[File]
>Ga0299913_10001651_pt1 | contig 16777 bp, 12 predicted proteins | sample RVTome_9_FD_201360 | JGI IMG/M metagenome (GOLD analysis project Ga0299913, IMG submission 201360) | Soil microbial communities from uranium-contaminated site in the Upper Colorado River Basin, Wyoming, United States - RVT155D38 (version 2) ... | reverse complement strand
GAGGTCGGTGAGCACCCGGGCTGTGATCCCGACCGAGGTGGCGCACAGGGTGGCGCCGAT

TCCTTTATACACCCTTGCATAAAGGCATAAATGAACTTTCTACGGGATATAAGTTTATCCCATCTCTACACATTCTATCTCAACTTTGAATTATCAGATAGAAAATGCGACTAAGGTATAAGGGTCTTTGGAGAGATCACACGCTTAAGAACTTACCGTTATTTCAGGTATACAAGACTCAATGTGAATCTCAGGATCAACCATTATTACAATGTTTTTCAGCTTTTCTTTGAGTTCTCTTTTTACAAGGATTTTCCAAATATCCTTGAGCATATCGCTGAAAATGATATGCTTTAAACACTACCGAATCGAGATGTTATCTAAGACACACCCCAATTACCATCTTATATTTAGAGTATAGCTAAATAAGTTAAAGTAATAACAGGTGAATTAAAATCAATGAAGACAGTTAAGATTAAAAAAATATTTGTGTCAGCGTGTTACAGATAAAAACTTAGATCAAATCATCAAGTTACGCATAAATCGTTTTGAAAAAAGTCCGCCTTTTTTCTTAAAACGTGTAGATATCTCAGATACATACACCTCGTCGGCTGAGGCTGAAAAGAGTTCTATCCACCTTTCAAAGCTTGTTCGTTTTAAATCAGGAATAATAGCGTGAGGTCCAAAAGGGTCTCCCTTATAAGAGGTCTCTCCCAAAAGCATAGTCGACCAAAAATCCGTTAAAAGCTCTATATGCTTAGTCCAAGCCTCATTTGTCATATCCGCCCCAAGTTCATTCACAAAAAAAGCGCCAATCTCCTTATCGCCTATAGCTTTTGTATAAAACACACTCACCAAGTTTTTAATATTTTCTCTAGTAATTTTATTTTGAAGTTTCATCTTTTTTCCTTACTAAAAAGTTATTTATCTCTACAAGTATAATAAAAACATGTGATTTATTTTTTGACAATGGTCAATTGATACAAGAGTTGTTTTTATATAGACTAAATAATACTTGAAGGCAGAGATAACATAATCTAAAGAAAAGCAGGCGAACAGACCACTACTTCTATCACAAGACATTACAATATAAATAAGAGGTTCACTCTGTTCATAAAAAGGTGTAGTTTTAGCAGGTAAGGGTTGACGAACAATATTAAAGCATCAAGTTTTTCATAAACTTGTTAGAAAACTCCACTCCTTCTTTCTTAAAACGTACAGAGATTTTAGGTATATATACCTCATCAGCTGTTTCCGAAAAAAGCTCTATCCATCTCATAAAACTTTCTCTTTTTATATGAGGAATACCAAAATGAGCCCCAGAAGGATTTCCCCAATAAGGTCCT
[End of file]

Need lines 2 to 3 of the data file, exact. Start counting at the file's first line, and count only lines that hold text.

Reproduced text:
GAGGTCGGTGAGCACCCGGGCTGTGATCCCGACCGAGGTGGCGCACAGGGTGGCGCCGAT

TCCTTTATACACCCTTGCATAAAGGCATAAATGAACTTTCTACGGGATATAAGTTTATCCCATCTCTACACATTCTATCTCAACTTTGAATTATCAGATAGAAAATGCGACTAAGGTATAAGGGTCTTTGGAGAGATCACACGCTTAAGAACTTACCGTTATTTCAGGTATACAAGACTCAATGTGAATCTCAGGATCAACCATTATTACAATGTTTTTCAGCTTTTCTTTGAGTTCTCTTTTTACAAGGATTTTCCAAATATCCTTGAGCATATCGCTGAAAATGATATGCTTTAAACACTACCGAATCGAGATGTTATCTAAGACACACCCCAATTACCATCTTATATTTAGAGTATAGCTAAATAAGTTAAAGTAATAACAGGTGAATTAAAATCAATGAAGACAGTTAAGATTAAAAAAATATTTGTGTCAGCGTGTTACAGATAAAAACTTAGATCAAATCATCAAGTTACGCATAAATCGTTTTGAAAAAAGTCCGCCTTTTTTCTTAAAACGTGTAGATATCTCAGATACATACACCTCGTCGGCTGAGGCTGAAAAGAGTTCTATCCACCTTTCAAAGCTTGTTCGTTTTAAATCAGGAATAATAGCGTGAGGTCCAAAAGGGTCTCCCTTATAAGAGGTCTCTCCCAAAAGCATAGTCGACCAAAAATCCGTTAAAAGCTCTATATGCTTAGTCCAAGCCTCATTTGTCATATCCGCCCCAAGTTCATTCACAAAAAAAGCGCCAATCTCCTTATCGCCTATAGCTTTTGTATAAAACACACTCACCAAGTTTTTAATATTTTCTCTAGTAATTTTATTTTGAAGTTTCATCTTTTTTCCTTACTAAAAAGTTATTTATCTCTACAAGTATAATAAAAACATGTGATTTATTTTTTGACAATGGTCAATTGATACAAGAGTTGTTTTTATATAGACTAAATAATACTTGAAGGCAGAGATAACATAATCTAAAGAAAAGCAGGCGAACAGACCACTACTTCTATCACAAGACATTACAATATAAATAAGAGGTTCACTCTGTTCATAAAAAGGTGTAGTTTTAGCAGGTAAGGGTTGACGAACAATATTAAAGCATCAAGTTTTTCATAAACTTGTTAGAAAACTCCACTCCTTCTTTCTTAAAACGTACAGAGATTTTAGGTATATATACCTCATCAGCTGTTTCCGAAAAAAGCTCTATCCATCTCATAAAACTTTCTCTTTTTATATGAGGAATACCAAAATGAGCCCCAGAAGGATTTCCCCAATAAGGTCCT